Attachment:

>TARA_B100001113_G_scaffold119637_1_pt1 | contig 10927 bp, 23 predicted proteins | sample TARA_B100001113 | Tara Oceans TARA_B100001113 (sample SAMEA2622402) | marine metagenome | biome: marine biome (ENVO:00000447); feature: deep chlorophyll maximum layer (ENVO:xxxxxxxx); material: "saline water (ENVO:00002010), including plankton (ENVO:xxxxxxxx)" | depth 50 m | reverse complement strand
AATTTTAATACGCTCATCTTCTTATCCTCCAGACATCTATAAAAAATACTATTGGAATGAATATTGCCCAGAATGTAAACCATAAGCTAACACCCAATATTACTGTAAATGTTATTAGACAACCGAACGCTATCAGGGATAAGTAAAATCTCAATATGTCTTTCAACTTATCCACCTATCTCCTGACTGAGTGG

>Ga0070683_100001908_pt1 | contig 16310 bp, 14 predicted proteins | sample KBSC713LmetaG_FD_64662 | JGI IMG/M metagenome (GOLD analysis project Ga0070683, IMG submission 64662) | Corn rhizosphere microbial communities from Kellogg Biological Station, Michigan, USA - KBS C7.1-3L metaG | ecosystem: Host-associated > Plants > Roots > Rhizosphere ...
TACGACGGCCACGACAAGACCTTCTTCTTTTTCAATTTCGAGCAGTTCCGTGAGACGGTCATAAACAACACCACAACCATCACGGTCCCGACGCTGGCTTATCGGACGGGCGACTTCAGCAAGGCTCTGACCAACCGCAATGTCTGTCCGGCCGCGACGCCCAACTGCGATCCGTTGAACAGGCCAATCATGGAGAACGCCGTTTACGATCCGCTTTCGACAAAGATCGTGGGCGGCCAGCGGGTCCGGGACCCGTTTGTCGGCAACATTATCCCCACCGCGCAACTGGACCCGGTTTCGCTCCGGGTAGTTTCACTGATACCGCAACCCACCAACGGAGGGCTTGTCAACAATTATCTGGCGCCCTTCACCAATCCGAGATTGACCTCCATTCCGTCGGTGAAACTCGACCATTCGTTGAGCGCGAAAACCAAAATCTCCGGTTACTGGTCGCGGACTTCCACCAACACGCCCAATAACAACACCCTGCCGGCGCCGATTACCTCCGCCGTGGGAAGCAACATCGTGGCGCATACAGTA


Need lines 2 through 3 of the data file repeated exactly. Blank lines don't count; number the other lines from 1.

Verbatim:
AATTTTAATACGCTCATCTTCTTATCCTCCAGACATCTATAAAAAATACTATTGGAATGAATATTGCCCAGAATGTAAACCATAAGCTAACACCCAATATTACTGTAAATGTTATTAGACAACCGAACGCTATCAGGGATAAGTAAAATCTCAATATGTCTTTCAACTTATCCACCTATCTCCTGACTGAGTGG

>Ga0070683_100001908_pt1 | contig 16310 bp, 14 predicted proteins | sample KBSC713LmetaG_FD_64662 | JGI IMG/M metagenome (GOLD analysis project Ga0070683, IMG submission 64662) | Corn rhizosphere microbial communities from Kellogg Biological Station, Michigan, USA - KBS C7.1-3L metaG | ecosystem: Host-associated > Plants > Roots > Rhizosphere ...